Our next steps will determine how Australia, a country with proud agricultural heritage, is viewed by the worldwide industry.
The question facing Australia is: do we want to be builders, buyers or bystanders in the AgTech market? In countries such as Canada, England, Israel and New Zealand, government is already playing a key role bringing together researchers, producers, technology providers, startups and investors to develop AgTech industries.
Numbers paint a clear picture of the sectors potential:
Australia is home to over 123,000 agribusinesses, directly employing over 300,000 people and in 2015 venture capital investment in Agtech rose 336 percent.
But by far the more vivid image is that of Australian farmers struggling to make ends meet on the land because they lack access to the technology and data analytics needed to compete with the yield efficiency of their international counterparts. Technologies such as autonomous vehicles, precision sprayers, virtual fencing, smart gates, sensing devices and robotics are already transforming how we farm and the trust we have in the food we eat. The next major transformation in agriculture will come from connection to the Internet of Things, in so doing we will draw consumers closer to growers and integrate supply chains to improve yield and reduce wastage.
The Internet of Things allows us to peer into the future of agriculture by providing the tools to enable farmers to address climatic, operational or any number of other dilemmas.
It isn’t enough however to suggest that the agribusiness industry should be thinking of innovative ways to solve problems, after all farmers have been doing this since the dawn of farming itself. We must invest in the development of technology that will facilitate the rapid capture, analysis and exchange of valuable data, so farmers at any tip of our vast country can take advantage of real time data enabled analysis to make better decisions to improve crop yield.
Smart Agriculture, where sensor devices throughout the supply chain are connected to the Internet, will enable farmers to produce higher quality crops with greater yields for the same or less chemical, fertiliser and water inputs.
Smart Farming is not just an economic enabler for Australia, but key to ensuring that agriculture, beef and dairy in particular, retain their social licence to operate.
This data becomes increasingly valuable in line with the speed with which it can be acted upon.
Picture a drone flying above countless crops, feeding real-time crop growth images and data back to a farmer and agronomist who are able to adjust his or her plans and actions immediately. In the United States this sort of analysis is already possible. In Australia, the lack of mobile connectivity across rural Australia inhibits such a rapid response. The quickest that most Australian farmers can feasibly capture, transfer, interpret and act on data from the land is the next day, compare this to real time analysis US farmers re accessing.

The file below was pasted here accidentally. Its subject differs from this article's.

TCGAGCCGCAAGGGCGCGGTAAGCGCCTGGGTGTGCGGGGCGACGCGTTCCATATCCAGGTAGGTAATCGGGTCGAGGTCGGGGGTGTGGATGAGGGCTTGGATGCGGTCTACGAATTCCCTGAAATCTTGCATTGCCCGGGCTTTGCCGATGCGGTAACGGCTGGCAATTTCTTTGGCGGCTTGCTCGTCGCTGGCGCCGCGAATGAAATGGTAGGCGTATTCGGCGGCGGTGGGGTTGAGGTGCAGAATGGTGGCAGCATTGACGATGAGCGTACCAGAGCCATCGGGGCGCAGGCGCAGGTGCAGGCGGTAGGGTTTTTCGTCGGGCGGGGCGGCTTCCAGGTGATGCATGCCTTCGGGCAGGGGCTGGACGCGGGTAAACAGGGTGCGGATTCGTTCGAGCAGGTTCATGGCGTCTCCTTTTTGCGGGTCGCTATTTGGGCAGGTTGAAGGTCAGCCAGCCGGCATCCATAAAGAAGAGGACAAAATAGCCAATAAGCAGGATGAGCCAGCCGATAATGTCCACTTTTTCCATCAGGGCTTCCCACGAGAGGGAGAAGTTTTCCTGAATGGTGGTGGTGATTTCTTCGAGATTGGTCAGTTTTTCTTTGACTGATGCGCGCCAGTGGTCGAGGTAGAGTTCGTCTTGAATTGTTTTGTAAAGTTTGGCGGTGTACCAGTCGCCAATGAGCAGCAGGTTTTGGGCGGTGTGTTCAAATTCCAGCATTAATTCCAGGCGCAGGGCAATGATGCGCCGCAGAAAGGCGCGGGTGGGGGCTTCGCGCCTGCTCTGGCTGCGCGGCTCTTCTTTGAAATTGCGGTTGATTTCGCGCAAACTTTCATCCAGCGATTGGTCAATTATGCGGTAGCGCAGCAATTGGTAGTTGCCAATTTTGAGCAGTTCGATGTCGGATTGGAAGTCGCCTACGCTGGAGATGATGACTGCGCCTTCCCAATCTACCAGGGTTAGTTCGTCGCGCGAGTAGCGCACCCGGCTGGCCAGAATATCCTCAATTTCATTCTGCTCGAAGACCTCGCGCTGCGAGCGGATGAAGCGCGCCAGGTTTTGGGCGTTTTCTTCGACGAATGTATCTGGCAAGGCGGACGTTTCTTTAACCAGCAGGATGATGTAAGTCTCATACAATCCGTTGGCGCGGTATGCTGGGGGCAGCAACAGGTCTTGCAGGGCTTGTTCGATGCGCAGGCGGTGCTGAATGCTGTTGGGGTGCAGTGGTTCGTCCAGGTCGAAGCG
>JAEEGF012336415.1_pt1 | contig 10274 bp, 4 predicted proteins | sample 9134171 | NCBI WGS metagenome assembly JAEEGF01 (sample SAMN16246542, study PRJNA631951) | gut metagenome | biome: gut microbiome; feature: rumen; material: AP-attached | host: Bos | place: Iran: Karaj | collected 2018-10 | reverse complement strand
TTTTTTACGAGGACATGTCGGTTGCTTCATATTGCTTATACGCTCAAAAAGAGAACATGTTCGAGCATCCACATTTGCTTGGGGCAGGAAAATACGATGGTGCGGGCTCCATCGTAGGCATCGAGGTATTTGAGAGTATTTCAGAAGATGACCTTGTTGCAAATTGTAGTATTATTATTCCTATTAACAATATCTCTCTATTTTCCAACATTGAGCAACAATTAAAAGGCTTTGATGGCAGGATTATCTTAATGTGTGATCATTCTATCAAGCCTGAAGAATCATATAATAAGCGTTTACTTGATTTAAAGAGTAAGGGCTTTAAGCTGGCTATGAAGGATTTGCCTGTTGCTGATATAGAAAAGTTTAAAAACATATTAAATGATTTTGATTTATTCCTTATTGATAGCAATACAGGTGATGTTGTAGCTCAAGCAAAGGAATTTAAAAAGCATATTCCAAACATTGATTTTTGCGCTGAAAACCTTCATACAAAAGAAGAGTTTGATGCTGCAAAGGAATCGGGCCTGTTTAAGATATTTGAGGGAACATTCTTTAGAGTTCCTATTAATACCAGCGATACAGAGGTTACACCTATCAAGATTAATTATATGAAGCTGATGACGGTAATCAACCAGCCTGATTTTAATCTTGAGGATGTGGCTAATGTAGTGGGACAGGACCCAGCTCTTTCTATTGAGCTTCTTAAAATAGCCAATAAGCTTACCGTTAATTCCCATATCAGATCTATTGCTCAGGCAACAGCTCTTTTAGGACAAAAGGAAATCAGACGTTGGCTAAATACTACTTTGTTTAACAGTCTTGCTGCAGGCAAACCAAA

Despite the fact that we lag behind other countries, technology is still changing the way Australians farm. Over the last decade and a half, nearly 30 percent of jobs have disappeared from the industry; this is predominantly because of technology facilitating a production model less reliant on man power. It would be wrong however to assume this decrease in employment is shrinking the value of the industry. In fact our $57 billion agribusiness sector has the potential to nearly double in size to become a $100 billion industry by 2030.
Bearing this in mind, it’s important that we stay proactive. Allowing foreign innovators to define the landscape of change will inevitably prove less favourable than designing solutions which are tailored to suit Australian farmers.
One key in this is the engagement of young, passionate agriculturalists. The farming techniques that we employ today were scarcely imagined when the current generation of Australian farmers, whose average age is 57, were doing their training. This is not the generation who will ultimately drive the industry forwards long-term, but their experience, knowledge of the land and custodianship of our agribusinesses will be vital in securing the interest of excited, tech savvy farmers of tomorrow. We have an industry-wide responsibility to hear their ideas and support their efforts in changing the face of Australian agribusiness; and we will collectively reap the rewards.
Now is not the time for Australia to decide to be buyers or bystanders in the global AgTech market!
Read Powering Growth: Realising the potential of AgTech for Australia, a collaboration between StartupAUS, KPMG, Queensland Government and the Commonwealth Bank of Australia. This report makes a series of recommendations aimed at growing the AgTech sector in Australia to provide producers with the tools, data and knowledge to make more informed and timely on-farm decisions and improve productivity and sustainability.